Volgograd blasts: IOC 'confident' Games will be safe
The International Olympic Committee president says he has confidence that Russian authorities will deliver a "safe and secure" Games in Sochi.
Thomas Bach wrote to President Vladimir Putin to express condolences for the "despicable" attacks that struck Volgograd within 24 hours.
Investigators say the attacks on a railway station and trolleybus, which killed at least 31 people, were linked.
They struck just over a month before the Winter Olympics begin.
Volgograd was also targeted in October, when a suspected female suicide bomber killed six people in an attack on a bus.
For most Russians, these attacks came as a huge shock. Despite public assurances that the troubles in the Caucasus were coming under control, clashes between extremists and government troops, and some small-scale attacks, have continued.
More disturbingly, extremism has recently started to flare up further north, in some of Russia's central regions, much closer to Volgograd.
This industrial and transport hub is of huge symbolic importance to most Russians. The attacks there, just weeks before the opening of the Winter Olympics, have created unease across Russia. Many are now asking why the country's powerful security services failed to stop the bombers, accusing them of complacency and unprofessionalism.
The threat to the Games in Sochi may not be so great: there are hundreds of police officers and military personnel deployed around the area. But the fear is that the bombers may strike elsewhere.
It is being widely assumed in Russia that the people who carried out the Volgograd bombings were involved in the Islamist-inspired insurgency against Russian rule in the Caucasus republics of Chechnya and Dagestan, and that the target was the Games, says the BBC's Moscow correspondent Daniel Sandford.
In a statement, Russia's foreign ministry did not blame any particular group but likened the attacks to acts by militants in the United States, Syria and elsewhere.
It called for international solidarity in the fight against "an insidious enemy that can only be defeated together", reported Reuters news agency.
Regional Governor Sergei Bozhenov said the bombings were a "serious test" for all Volgograd residents and all Russians.Russians nervous
Investigators say at least 14 people were killed in a suicide bombing on a trolleybus in Volgograd on Monday morning.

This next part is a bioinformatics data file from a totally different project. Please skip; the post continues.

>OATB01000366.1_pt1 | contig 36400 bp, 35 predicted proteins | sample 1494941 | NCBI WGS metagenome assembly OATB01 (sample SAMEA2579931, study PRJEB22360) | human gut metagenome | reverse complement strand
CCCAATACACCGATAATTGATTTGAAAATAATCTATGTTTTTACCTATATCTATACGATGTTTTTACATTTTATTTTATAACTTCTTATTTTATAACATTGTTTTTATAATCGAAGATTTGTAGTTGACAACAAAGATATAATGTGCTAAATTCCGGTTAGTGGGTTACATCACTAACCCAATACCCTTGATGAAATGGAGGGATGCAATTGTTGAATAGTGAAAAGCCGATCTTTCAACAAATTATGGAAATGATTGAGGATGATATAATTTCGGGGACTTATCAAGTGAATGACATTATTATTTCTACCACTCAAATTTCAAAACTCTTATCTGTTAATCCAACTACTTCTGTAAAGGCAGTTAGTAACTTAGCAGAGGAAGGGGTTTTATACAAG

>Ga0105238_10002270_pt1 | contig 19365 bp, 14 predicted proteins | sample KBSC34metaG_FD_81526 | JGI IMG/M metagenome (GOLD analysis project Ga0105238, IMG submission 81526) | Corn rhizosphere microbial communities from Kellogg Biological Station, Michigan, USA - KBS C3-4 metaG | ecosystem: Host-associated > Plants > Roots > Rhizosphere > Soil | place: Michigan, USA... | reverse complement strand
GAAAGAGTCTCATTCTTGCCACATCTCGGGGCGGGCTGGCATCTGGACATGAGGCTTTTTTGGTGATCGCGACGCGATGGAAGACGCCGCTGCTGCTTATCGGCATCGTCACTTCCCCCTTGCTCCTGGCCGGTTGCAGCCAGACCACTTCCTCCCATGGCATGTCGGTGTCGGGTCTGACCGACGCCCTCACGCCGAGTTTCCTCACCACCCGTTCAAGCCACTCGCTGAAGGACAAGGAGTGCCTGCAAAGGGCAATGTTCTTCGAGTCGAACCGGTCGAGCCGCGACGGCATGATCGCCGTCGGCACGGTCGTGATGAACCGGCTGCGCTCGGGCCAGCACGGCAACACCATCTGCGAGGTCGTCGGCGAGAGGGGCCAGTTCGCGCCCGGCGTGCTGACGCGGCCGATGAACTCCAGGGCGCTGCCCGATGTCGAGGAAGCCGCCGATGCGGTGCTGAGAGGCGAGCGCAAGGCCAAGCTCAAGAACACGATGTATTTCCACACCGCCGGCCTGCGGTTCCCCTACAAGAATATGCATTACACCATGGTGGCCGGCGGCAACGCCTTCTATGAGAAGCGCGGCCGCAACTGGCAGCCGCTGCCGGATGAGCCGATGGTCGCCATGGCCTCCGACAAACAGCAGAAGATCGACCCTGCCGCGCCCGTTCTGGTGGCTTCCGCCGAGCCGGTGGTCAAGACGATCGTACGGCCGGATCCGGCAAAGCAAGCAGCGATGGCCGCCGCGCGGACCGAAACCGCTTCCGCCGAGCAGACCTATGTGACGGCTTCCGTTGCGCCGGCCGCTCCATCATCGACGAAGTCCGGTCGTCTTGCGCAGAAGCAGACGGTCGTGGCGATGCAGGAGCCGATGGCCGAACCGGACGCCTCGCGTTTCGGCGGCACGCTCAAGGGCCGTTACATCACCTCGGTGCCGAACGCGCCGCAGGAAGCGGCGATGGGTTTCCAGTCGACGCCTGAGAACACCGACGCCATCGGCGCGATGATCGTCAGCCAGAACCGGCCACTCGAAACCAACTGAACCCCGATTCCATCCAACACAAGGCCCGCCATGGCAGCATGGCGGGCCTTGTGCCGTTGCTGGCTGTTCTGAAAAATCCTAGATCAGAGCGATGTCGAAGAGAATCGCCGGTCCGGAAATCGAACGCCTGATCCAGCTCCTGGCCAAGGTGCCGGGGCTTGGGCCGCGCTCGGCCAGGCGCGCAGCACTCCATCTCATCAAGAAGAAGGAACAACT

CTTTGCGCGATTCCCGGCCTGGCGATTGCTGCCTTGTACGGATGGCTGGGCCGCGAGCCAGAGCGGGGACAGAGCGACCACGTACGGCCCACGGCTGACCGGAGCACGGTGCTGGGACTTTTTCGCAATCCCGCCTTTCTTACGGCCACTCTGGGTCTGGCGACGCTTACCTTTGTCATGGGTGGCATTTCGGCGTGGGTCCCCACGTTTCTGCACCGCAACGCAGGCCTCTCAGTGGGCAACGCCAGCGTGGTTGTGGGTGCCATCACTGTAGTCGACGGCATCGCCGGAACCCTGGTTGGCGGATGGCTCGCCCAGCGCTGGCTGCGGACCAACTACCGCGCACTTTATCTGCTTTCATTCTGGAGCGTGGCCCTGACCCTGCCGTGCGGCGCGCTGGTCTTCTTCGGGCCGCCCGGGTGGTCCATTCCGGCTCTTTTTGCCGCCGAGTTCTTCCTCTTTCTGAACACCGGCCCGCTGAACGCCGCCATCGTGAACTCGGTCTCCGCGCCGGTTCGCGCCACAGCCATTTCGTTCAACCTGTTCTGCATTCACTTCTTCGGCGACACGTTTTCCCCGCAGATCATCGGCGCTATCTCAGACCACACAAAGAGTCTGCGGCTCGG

It came a day after 17 people died in another suicide attack at the central station in the city. Scores were injured in the two attacks.
In his statement, Mr Bach said he was "certain that everything will be done to ensure the security of the athletes and all the participants of the Olympic Games", which open on 7 February.
But correspondents say despite intense security in Sochi, Russians are palpably nervous that following these attacks in Volgograd - which lies 700km north-east of Sochi - bombers could also strike elsewhere.
No-one has admitted carrying out either bombing, but they came several months after Chechen rebel leader Doku Umarov threatened new attacks against civilian targets in Russia, including the Olympics.
- Struck by suspected suicide bombers three times in two months
- Formerly known as Stalingrad, it was the scene of the bloodiest battle in World War II and has a deep symbolism for Russia
- One of the biggest cities near the troubled North Caucasus region
- A main transport hub between Moscow and Southern Russia
Vladimir Markin, a spokesman for the Investigative Committee - Russia's main federal investigating authority - said identical explosives were used in the two attacks.
"This confirms the theory that the two attacks are linked. It is possible that they were prepared in the same place," he said.
President Putin has ordered security measures to be tightened across Russia and in particular in Volgograd.
The US condemned the attacks and offered its "full support to the Russian government in security preparations for the Sochi Olympic Games".
The UN Security Council said its members condemned "in the strongest terms" the "criminal and unjustifiable" acts.
UK Prime Minister David Cameron said on Twitter he was "shocked and saddened" by the attacks, and offered Moscow whatever help was needed.Busy market
The latest explosion took place near a busy market in Volgograd's Dzerzhinsky district.
Maksim Akhmetov, a Russian TV reporter who was at the scene of the blast, said the trolleybus was packed with people going to work in the morning rush hour.
He described the scene as "terrible", adding that the bus was "ravaged" and that there were "bodies everywhere, blood on the snow".
Health Minister Veronika Skvortsova said the injured include a pregnant woman, two 16-year-olds and a baby aged about six months whose parents are assumed dead.
The regional governor announced five days of mourning.
The force of the explosion removed much of the bus's exterior and broke windows in nearby buildings.
"It is now possible to preliminarily say that the explosive device was set off by a suicide bomber - a man whose body fragments have been collected and sent for genetic testing," the Investigative Committee said in a statement.
The first blast rocked Volgograd-1 station at lunchtime on Sunday, when it was packed with people travelling to celebrate the New Year.
An Islamist insurgency in the North Caucasus region has led to many attacks there in recent years.
Insurgents have also attacked major Russian towns.
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